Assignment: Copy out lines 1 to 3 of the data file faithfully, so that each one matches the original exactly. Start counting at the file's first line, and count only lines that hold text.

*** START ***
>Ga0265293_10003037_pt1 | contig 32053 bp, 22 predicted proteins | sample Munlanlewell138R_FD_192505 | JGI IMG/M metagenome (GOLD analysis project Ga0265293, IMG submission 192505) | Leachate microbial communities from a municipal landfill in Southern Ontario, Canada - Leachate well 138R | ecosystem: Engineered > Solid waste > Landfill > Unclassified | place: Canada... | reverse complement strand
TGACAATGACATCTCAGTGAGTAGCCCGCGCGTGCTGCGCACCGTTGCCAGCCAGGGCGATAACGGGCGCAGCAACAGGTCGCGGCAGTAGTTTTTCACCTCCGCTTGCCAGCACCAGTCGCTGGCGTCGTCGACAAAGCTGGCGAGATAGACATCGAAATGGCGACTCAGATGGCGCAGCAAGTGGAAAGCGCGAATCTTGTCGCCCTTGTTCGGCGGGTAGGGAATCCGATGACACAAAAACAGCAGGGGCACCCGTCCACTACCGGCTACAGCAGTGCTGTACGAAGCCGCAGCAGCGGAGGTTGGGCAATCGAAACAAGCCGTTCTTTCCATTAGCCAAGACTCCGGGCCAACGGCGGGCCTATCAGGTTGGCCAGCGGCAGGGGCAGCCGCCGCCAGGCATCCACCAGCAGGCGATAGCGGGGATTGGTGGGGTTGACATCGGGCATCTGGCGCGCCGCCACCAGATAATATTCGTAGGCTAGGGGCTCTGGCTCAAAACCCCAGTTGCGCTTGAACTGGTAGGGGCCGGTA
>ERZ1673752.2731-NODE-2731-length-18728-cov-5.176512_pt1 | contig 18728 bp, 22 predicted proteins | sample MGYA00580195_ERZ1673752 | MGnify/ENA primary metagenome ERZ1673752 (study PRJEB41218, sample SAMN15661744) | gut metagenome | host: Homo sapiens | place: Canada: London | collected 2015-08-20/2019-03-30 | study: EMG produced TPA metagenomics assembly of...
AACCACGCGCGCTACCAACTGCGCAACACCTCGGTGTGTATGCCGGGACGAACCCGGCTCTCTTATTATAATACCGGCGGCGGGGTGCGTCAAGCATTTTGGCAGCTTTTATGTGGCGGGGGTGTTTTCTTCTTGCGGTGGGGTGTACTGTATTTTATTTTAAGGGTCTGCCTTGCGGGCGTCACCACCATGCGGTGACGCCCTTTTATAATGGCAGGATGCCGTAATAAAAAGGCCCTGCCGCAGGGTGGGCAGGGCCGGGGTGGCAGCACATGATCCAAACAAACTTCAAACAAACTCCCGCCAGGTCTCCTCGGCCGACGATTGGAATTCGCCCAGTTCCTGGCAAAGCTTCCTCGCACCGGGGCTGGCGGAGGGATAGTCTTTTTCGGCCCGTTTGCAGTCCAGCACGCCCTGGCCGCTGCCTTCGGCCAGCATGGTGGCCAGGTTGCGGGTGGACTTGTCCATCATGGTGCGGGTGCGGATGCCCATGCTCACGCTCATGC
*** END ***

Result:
>Ga0265293_10003037_pt1 | contig 32053 bp, 22 predicted proteins | sample Munlanlewell138R_FD_192505 | JGI IMG/M metagenome (GOLD analysis project Ga0265293, IMG submission 192505) | Leachate microbial communities from a municipal landfill in Southern Ontario, Canada - Leachate well 138R | ecosystem: Engineered > Solid waste > Landfill > Unclassified | place: Canada... | reverse complement strand
TGACAATGACATCTCAGTGAGTAGCCCGCGCGTGCTGCGCACCGTTGCCAGCCAGGGCGATAACGGGCGCAGCAACAGGTCGCGGCAGTAGTTTTTCACCTCCGCTTGCCAGCACCAGTCGCTGGCGTCGTCGACAAAGCTGGCGAGATAGACATCGAAATGGCGACTCAGATGGCGCAGCAAGTGGAAAGCGCGAATCTTGTCGCCCTTGTTCGGCGGGTAGGGAATCCGATGACACAAAAACAGCAGGGGCACCCGTCCACTACCGGCTACAGCAGTGCTGTACGAAGCCGCAGCAGCGGAGGTTGGGCAATCGAAACAAGCCGTTCTTTCCATTAGCCAAGACTCCGGGCCAACGGCGGGCCTATCAGGTTGGCCAGCGGCAGGGGCAGCCGCCGCCAGGCATCCACCAGCAGGCGATAGCGGGGATTGGTGGGGTTGACATCGGGCATCTGGCGCGCCGCCACCAGATAATATTCGTAGGCTAGGGGCTCTGGCTCAAAACCCCAGTTGCGCTTGAACTGGTAGGGGCCGGTA
>ERZ1673752.2731-NODE-2731-length-18728-cov-5.176512_pt1 | contig 18728 bp, 22 predicted proteins | sample MGYA00580195_ERZ1673752 | MGnify/ENA primary metagenome ERZ1673752 (study PRJEB41218, sample SAMN15661744) | gut metagenome | host: Homo sapiens | place: Canada: London | collected 2015-08-20/2019-03-30 | study: EMG produced TPA metagenomics assembly of...